Legislative Report - May 2022
The Michigan Legislature has passed both House and Senate responses to the Governor’s budget proposal, and the final negotiations on the FY 2022-23 appropriations bills are expected to take place over the next four to six weeks. The pending Consensus Revenue Estimating Conference is taking place on May 21, and it is expected to show another increase in revenue estimates. Just how large an impact this will have on state spending is yet to be determined, but the new numbers will certainly factor into ongoing budget negotiations. Indeed, it has already sparked new proposals from the Governor and the Legislature on how to spend this surplus.
Legislation making changes to rules for retired MPSERS members who return to work has also seen action in the House and Senate. The bills would remove many of the myriad criteria that MPSERS retirants must meet in order to come back to work in a school setting while continuing to receive pension benefits. More on these and other issues below.
State Revenues Projected to Increase Substantially
Early reports from the pending Consensus Revenue Estimating Conference hint that policy makers will receive more good news about Michigan’s fiscal situation. The House Fiscal Agency released projections prior to the conference showing that they estimate an increase in revenues over earlier projections in the current year budget totaling $2.78 billion. They also predict that revenues in the next fiscal year will exceed previous expectations by $2.24 billion. These eye-popping predictions have generated multiple proposals on how to spend it, ranging from sweeping tax cuts and one-time tax rebates to major infrastructure projects and debt reduction.
Most recently, the Michigan House and Senate worked to push through a $2.5 billion tax cut that would absorb the increased revenues. The proposal would include a reduction in the Michigan Income Tax from 4.25% to 4%, a $500 per child tax credit (reduced to $250 per child in future years), an $1,800 increase in the personal exemption, an increase in the Earned Income Tax Credit, and an exemption for senior citizens that would total $21,800 for a single filer and $43,600 for joint filers.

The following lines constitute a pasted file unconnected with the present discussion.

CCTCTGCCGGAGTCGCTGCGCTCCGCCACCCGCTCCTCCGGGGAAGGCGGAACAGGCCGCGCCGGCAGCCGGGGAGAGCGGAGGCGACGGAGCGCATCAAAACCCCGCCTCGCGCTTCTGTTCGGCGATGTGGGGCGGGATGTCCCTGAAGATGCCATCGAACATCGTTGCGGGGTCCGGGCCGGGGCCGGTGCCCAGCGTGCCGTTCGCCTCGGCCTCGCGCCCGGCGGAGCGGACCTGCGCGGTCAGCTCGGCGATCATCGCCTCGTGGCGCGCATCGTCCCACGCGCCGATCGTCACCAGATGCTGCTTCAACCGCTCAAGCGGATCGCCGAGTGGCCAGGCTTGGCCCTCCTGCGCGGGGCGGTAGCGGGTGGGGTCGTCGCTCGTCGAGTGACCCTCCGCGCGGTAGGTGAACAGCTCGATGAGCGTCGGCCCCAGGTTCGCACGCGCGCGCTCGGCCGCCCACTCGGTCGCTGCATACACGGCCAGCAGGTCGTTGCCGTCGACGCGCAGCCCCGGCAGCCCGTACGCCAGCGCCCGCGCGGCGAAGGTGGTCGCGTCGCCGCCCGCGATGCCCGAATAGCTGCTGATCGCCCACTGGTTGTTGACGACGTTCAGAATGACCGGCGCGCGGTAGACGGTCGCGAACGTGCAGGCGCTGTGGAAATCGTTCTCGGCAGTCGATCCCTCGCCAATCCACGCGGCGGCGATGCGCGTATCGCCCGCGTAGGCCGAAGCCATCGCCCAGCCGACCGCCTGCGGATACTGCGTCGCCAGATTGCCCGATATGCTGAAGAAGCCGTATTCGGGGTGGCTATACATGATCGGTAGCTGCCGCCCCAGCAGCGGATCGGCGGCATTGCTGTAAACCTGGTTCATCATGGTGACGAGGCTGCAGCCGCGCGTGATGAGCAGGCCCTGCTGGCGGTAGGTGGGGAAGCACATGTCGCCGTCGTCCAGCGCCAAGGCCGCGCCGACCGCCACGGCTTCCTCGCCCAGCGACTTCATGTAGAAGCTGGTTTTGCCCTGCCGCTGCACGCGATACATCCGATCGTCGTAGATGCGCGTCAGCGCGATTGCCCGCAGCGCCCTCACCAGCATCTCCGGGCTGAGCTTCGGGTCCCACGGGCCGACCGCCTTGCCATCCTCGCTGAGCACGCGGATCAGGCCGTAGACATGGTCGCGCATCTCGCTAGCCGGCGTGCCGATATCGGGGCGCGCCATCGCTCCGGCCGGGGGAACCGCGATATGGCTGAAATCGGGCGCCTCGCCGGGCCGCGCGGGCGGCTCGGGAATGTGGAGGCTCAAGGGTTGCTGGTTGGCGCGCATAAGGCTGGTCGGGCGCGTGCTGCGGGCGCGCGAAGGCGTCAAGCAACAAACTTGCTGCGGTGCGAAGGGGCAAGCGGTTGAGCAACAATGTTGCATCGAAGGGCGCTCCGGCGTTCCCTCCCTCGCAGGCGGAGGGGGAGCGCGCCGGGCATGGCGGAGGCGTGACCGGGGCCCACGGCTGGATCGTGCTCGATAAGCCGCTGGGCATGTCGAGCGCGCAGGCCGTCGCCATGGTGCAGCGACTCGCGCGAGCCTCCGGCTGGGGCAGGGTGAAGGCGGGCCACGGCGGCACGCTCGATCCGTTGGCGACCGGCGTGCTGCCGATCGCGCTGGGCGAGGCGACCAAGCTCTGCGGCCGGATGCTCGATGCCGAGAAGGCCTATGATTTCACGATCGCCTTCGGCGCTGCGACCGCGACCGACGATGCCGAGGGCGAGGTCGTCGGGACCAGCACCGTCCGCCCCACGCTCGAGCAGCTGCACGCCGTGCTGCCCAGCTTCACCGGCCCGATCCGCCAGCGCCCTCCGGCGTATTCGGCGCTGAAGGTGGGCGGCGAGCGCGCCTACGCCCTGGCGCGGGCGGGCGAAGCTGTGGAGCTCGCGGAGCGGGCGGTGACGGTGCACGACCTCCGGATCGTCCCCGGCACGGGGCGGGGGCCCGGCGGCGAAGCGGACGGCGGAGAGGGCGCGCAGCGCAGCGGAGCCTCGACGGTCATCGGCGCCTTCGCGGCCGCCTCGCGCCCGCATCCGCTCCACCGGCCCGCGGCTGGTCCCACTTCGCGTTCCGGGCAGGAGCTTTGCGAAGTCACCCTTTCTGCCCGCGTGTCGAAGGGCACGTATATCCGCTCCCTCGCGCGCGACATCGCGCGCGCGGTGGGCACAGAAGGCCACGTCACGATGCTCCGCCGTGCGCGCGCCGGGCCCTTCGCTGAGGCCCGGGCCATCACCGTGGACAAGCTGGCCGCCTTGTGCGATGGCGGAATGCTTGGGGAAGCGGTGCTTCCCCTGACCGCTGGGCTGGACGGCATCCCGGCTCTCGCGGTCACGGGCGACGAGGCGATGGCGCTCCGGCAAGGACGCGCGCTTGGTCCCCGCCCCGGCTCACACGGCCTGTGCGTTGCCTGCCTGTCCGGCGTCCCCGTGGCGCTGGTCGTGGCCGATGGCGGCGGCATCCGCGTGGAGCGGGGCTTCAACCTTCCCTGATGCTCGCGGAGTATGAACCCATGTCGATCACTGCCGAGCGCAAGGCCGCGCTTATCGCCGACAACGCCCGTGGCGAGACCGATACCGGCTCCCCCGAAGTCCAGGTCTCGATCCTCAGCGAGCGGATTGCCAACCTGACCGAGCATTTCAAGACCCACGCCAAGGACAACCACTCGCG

As a counterpoint, Governor Whitmer called for a one-time $500 per tax rebate that would be payable to taxpayers immediately.
Proponents of the Legislature’s proposal stated that it would provide long-term relief for Michigan citizens and help address the “pension tax” created by the previous Snyder administration. Supporters of the Governor’s plan countered that her’s was more responsible by treating potentially one-time revenue with one-time expenses, rather than running the risk of creating future budget deficits as the Legislative plan would. They also noted that the Governor’s plan would get money into taxpayers’ hands the fastest. This battle will likely become center stage in the ongoing budget negotiations.
Legislature Moves Budget Bills Forward Setting Stage for Final Negotiations
The Michigan House and Michigan Senate have both passed their versions of the 2022-3 appropriations bills, and are maneuvering them into position for final passage. There are some large differences not only between the Legislature’s and the Governor’s proposals, but even between the House and Senate in some instances. The conventional wisdom in Lansing is that many of these first draft budgets are starting points for negotiations, and they are expected to change markedly before the final agreement is signed.